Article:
Clause 22.4 of the production sharing contract (PSC) states that the Cambodian National Petroleum Authority (CNPA) may take ownership of the contractor’s permanent facilities used in connection with the petroleum operation. The contractor is required to notify the CNPA when a facility is no longer needed for the purpose of petroleum operation so that it may choose whether to acquire the facility. However, even if the CNPA assumes ownership, the contractor may make further use of it without payment, other than to cover normal operating and maintenance costs. Clause 22.5 states that if the CNPA chooses not to acquire the facilities, it may require the contractor to remove them at the contractor’s expense and restore the contract area, including the seabed. Finally, clause 22.6 states that all other facilities, equipment, and assets used in the petroleum operation may be freely removed and exported.
Myanmar has no laws or regulations specifically on oil and gas decommissioning yet, but the following legislation governs oil and gas exploration and production:
The rules issued under the Petroleum Resources (Development, Regulation) Act also provide guidance on how to restore oil fields, both onshore and offshore, after the end of the oil field’s life span.
There is also the draft Law on Petroleum Exploration, Appraisal and Production, currently under consideration by the Myanmar parliament, which does provide legal provisions for decommissioning. If enacted, this will repeal the Petroleum Resources (Development, Regulation) Act, and issues of retroactive application will certainly arise as operators and interest owners examine the impact of new regulations.
The draft law contains requirements for reporting and approval before decommissioning, the reporting period, restoration of decommissioned oil fields, and liabilities and costs of decommissioning. Various regulations to be issued after passage of the law will provide details on proper compliance with decommissioning obligations.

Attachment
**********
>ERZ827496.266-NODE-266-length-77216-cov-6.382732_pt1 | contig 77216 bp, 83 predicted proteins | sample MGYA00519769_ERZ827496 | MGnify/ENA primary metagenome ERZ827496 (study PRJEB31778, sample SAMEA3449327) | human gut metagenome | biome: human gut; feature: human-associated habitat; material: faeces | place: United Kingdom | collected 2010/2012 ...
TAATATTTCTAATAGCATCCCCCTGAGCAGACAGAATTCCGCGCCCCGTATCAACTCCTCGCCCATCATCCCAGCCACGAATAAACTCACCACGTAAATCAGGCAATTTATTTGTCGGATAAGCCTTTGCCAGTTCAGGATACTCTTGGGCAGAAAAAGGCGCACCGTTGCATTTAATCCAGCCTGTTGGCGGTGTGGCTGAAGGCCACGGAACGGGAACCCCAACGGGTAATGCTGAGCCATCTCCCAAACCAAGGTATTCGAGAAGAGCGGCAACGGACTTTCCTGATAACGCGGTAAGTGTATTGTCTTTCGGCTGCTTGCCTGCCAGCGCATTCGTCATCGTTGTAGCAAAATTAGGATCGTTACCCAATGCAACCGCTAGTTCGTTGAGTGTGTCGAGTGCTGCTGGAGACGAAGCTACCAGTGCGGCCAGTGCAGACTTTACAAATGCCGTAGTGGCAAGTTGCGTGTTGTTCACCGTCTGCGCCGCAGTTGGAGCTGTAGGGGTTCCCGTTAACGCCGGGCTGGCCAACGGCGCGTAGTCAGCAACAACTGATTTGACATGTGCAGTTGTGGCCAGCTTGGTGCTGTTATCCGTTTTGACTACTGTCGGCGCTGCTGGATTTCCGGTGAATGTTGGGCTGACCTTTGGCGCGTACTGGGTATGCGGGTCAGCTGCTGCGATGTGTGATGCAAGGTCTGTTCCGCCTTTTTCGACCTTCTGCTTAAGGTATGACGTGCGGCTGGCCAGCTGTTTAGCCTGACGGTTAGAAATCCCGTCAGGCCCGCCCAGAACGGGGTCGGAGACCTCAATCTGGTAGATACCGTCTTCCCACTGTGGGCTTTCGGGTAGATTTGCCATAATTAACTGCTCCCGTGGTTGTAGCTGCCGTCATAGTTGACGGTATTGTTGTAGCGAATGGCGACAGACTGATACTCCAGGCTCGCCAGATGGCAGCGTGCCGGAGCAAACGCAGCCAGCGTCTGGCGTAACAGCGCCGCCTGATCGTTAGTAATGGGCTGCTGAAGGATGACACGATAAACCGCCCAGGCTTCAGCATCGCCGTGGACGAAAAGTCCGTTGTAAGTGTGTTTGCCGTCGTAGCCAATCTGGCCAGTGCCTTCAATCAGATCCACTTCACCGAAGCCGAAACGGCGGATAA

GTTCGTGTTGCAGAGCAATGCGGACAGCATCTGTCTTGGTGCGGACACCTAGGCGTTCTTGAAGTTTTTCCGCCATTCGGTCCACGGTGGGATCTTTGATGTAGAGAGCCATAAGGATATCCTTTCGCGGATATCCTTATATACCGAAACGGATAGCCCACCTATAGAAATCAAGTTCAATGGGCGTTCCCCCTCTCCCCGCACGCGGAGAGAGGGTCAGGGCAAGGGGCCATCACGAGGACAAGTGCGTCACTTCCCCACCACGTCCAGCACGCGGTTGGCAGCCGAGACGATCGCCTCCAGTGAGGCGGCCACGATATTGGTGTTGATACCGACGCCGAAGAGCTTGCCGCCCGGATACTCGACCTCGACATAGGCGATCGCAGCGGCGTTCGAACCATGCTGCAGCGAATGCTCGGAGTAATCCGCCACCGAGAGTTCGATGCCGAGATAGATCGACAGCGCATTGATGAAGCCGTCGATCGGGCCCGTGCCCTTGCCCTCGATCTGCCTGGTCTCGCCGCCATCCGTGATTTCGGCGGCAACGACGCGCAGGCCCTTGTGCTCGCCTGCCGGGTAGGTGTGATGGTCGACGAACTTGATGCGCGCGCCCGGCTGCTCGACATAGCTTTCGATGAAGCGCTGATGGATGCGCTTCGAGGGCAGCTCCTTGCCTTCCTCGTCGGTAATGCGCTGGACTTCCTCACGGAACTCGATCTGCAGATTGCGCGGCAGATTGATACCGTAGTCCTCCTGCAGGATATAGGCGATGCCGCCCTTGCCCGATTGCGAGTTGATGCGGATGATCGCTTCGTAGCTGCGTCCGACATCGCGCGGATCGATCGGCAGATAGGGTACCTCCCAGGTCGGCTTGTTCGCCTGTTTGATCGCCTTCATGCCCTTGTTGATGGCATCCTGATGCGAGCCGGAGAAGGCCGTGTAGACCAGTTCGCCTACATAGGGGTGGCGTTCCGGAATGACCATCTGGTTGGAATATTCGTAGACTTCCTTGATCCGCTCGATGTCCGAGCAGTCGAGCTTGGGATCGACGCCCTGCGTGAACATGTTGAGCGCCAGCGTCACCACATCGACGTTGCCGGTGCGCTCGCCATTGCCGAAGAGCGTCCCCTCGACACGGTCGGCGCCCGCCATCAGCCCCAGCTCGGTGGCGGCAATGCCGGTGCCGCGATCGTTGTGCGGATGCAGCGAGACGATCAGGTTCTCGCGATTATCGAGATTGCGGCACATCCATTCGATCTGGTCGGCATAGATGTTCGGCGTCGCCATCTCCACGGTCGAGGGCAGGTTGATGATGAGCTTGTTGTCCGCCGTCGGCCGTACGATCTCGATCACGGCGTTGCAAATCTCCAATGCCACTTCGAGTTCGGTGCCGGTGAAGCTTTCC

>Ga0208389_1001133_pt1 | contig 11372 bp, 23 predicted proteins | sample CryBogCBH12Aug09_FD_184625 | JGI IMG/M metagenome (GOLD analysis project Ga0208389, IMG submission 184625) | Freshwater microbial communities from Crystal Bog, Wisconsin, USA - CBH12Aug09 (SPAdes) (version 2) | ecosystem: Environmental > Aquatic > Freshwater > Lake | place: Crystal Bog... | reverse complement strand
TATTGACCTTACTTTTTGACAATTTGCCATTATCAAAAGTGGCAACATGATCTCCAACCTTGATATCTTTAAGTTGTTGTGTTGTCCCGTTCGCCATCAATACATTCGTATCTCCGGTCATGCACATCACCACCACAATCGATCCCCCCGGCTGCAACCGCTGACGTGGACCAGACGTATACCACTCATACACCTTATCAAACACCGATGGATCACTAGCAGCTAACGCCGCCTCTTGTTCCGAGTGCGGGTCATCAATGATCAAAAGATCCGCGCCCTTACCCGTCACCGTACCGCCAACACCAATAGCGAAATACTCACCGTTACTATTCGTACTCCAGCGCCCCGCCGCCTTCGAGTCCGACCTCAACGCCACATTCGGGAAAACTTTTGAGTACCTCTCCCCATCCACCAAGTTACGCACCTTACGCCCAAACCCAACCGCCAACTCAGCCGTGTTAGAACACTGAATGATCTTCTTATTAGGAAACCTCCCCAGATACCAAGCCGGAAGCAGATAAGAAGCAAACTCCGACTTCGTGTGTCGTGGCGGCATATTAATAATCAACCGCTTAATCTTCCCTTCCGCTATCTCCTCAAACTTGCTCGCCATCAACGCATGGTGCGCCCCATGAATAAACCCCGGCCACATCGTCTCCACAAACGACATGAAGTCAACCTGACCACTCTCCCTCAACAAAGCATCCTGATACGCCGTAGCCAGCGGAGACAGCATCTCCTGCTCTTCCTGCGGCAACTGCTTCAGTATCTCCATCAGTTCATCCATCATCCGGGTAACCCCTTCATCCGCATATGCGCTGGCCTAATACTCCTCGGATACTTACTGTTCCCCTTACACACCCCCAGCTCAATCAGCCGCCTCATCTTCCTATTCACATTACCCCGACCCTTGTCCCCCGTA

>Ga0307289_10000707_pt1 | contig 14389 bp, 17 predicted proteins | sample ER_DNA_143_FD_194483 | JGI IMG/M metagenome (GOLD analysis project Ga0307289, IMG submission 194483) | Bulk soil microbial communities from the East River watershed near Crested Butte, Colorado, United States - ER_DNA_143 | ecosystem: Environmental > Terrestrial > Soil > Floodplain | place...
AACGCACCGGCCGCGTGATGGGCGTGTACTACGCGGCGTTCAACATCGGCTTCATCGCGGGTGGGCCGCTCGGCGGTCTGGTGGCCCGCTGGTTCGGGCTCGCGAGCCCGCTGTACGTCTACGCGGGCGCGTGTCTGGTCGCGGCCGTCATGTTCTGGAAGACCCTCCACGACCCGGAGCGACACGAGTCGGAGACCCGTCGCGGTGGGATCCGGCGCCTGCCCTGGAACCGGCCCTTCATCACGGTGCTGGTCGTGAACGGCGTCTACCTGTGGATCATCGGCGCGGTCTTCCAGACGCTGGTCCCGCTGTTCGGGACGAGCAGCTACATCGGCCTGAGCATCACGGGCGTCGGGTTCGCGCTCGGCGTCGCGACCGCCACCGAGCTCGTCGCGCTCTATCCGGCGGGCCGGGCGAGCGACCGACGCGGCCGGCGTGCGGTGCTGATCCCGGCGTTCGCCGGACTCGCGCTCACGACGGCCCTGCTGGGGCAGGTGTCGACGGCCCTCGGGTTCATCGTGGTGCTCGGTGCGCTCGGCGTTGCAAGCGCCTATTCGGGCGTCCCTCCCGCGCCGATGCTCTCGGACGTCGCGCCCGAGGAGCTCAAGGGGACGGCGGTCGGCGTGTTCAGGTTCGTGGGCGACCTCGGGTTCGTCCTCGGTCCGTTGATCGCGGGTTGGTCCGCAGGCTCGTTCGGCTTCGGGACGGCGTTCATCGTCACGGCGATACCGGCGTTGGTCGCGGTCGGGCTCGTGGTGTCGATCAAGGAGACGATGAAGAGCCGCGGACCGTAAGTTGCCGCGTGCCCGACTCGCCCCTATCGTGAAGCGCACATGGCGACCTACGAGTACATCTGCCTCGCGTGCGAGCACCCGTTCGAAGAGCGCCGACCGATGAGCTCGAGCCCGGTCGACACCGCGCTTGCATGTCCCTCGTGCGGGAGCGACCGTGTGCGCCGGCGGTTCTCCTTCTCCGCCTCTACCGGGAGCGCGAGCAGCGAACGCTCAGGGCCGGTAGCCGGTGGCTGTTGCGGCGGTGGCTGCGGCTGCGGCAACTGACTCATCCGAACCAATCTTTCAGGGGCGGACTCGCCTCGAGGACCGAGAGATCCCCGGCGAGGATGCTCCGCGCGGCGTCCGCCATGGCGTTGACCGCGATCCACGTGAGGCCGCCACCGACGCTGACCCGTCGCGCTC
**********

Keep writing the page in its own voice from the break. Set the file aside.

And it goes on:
Apart from the legislation mentioned above, the Environmental Conservation Law requires an environmental impact assessment (EIA) and environmental management plan for various production, storage, and offshore transport operations, as well as for decommissioning.
Besides government-owned oil fields, oil and gas fields (mostly offshore) operated by foreign investment started production from 1998, and it is possible these oil fields will not start being decommissioned until 2028, when the 30-year PSCs expire. These originally contained little or no language on decommissioning. This lack of contractual provisions, combined with the fact that fields are reaching the end of the production period, naturally creates significant challenges. It may well be that the draft Law on Petroleum Exploration, Appraisal and Production and its regulations will address the absence of prior regulation in this regard. If so, industry challenge of retroactive applications of new laws can be expected.